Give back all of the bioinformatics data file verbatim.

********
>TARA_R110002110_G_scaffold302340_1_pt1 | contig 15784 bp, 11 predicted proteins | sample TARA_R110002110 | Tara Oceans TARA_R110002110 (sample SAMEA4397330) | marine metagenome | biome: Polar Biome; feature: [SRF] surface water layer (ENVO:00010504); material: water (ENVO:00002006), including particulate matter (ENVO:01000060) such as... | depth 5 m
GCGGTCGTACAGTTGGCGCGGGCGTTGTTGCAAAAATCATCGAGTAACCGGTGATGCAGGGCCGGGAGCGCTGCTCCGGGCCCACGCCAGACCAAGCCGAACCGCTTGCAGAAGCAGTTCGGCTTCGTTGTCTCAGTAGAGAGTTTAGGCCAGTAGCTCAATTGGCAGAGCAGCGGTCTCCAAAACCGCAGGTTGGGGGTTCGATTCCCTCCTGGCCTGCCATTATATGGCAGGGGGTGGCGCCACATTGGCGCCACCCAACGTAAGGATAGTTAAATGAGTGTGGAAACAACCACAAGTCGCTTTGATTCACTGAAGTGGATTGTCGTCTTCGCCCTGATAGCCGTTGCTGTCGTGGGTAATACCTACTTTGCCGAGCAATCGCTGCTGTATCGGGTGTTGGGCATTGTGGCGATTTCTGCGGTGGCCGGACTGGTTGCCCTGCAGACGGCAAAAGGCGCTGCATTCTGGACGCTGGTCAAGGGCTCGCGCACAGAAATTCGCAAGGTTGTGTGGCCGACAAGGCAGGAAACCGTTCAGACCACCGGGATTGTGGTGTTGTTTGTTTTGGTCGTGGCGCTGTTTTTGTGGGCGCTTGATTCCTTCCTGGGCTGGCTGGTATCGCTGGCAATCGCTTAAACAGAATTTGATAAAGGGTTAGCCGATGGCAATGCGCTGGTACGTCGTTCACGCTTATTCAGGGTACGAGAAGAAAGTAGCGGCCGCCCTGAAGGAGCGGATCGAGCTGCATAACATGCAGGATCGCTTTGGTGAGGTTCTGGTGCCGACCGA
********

>TARA_R110002110_G_scaffold302340_1_pt1 | contig 15784 bp, 11 predicted proteins | sample TARA_R110002110 | Tara Oceans TARA_R110002110 (sample SAMEA4397330) | marine metagenome | biome: Polar Biome; feature: [SRF] surface water layer (ENVO:00010504); material: water (ENVO:00002006), including particulate matter (ENVO:01000060) such as... | depth 5 m
GCGGTCGTACAGTTGGCGCGGGCGTTGTTGCAAAAATCATCGAGTAACCGGTGATGCAGGGCCGGGAGCGCTGCTCCGGGCCCACGCCAGACCAAGCCGAACCGCTTGCAGAAGCAGTTCGGCTTCGTTGTCTCAGTAGAGAGTTTAGGCCAGTAGCTCAATTGGCAGAGCAGCGGTCTCCAAAACCGCAGGTTGGGGGTTCGATTCCCTCCTGGCCTGCCATTATATGGCAGGGGGTGGCGCCACATTGGCGCCACCCAACGTAAGGATAGTTAAATGAGTGTGGAAACAACCACAAGTCGCTTTGATTCACTGAAGTGGATTGTCGTCTTCGCCCTGATAGCCGTTGCTGTCGTGGGTAATACCTACTTTGCCGAGCAATCGCTGCTGTATCGGGTGTTGGGCATTGTGGCGATTTCTGCGGTGGCCGGACTGGTTGCCCTGCAGACGGCAAAAGGCGCTGCATTCTGGACGCTGGTCAAGGGCTCGCGCACAGAAATTCGCAAGGTTGTGTGGCCGACAAGGCAGGAAACCGTTCAGACCACCGGGATTGTGGTGTTGTTTGTTTTGGTCGTGGCGCTGTTTTTGTGGGCGCTTGATTCCTTCCTGGGCTGGCTGGTATCGCTGGCAATCGCTTAAACAGAATTTGATAAAGGGTTAGCCGATGGCAATGCGCTGGTACGTCGTTCACGCTTATTCAGGGTACGAGAAGAAAGTAGCGGCCGCCCTGAAGGAGCGGATCGAGCTGCATAACATGCAGGATCGCTTTGGTGAGGTTCTGGTGCCGACCGA